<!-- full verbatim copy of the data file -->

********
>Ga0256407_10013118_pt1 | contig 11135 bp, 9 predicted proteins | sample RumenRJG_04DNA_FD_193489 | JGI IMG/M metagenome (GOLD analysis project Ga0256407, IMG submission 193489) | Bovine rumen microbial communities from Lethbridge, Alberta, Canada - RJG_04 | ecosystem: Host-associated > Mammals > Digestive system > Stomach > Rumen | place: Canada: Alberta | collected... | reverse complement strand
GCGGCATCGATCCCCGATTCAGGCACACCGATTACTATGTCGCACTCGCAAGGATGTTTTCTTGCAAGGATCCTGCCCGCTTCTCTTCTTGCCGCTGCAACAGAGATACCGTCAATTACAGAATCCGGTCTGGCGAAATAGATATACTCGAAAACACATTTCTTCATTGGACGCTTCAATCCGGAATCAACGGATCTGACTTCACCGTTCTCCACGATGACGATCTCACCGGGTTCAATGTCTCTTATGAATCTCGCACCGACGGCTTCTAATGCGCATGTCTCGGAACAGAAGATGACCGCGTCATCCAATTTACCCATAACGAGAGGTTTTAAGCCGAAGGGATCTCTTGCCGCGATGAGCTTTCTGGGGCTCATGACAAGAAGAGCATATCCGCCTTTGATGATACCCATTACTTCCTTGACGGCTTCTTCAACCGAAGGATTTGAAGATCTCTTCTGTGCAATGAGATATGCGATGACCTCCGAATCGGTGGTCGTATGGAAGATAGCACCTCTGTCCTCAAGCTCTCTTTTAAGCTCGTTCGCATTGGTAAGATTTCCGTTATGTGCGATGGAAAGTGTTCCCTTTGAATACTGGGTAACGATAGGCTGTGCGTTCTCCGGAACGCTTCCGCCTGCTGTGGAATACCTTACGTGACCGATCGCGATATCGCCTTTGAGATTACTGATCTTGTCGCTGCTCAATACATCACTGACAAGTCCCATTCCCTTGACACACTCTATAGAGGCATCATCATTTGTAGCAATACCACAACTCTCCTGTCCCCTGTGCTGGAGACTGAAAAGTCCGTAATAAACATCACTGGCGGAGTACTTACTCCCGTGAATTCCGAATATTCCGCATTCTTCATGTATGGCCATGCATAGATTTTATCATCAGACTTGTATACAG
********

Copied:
>Ga0256407_10013118_pt1 | contig 11135 bp, 9 predicted proteins | sample RumenRJG_04DNA_FD_193489 | JGI IMG/M metagenome (GOLD analysis project Ga0256407, IMG submission 193489) | Bovine rumen microbial communities from Lethbridge, Alberta, Canada - RJG_04 | ecosystem: Host-associated > Mammals > Digestive system > Stomach > Rumen | place: Canada: Alberta | collected... | reverse complement strand
GCGGCATCGATCCCCGATTCAGGCACACCGATTACTATGTCGCACTCGCAAGGATGTTTTCTTGCAAGGATCCTGCCCGCTTCTCTTCTTGCCGCTGCAACAGAGATACCGTCAATTACAGAATCCGGTCTGGCGAAATAGATATACTCGAAAACACATTTCTTCATTGGACGCTTCAATCCGGAATCAACGGATCTGACTTCACCGTTCTCCACGATGACGATCTCACCGGGTTCAATGTCTCTTATGAATCTCGCACCGACGGCTTCTAATGCGCATGTCTCGGAACAGAAGATGACCGCGTCATCCAATTTACCCATAACGAGAGGTTTTAAGCCGAAGGGATCTCTTGCCGCGATGAGCTTTCTGGGGCTCATGACAAGAAGAGCATATCCGCCTTTGATGATACCCATTACTTCCTTGACGGCTTCTTCAACCGAAGGATTTGAAGATCTCTTCTGTGCAATGAGATATGCGATGACCTCCGAATCGGTGGTCGTATGGAAGATAGCACCTCTGTCCTCAAGCTCTCTTTTAAGCTCGTTCGCATTGGTAAGATTTCCGTTATGTGCGATGGAAAGTGTTCCCTTTGAATACTGGGTAACGATAGGCTGTGCGTTCTCCGGAACGCTTCCGCCTGCTGTGGAATACCTTACGTGACCGATCGCGATATCGCCTTTGAGATTACTGATCTTGTCGCTGCTCAATACATCACTGACAAGTCCCATTCCCTTGACACACTCTATAGAGGCATCATCATTTGTAGCAATACCACAACTCTCCTGTCCCCTGTGCTGGAGACTGAAAAGTCCGTAATAAACATCACTGGCGGAGTACTTACTCCCGTGAATTCCGAATATTCCGCATTCTTCATGTATGGCCATGCATAGATTTTATCATCAGACTTGTATACAG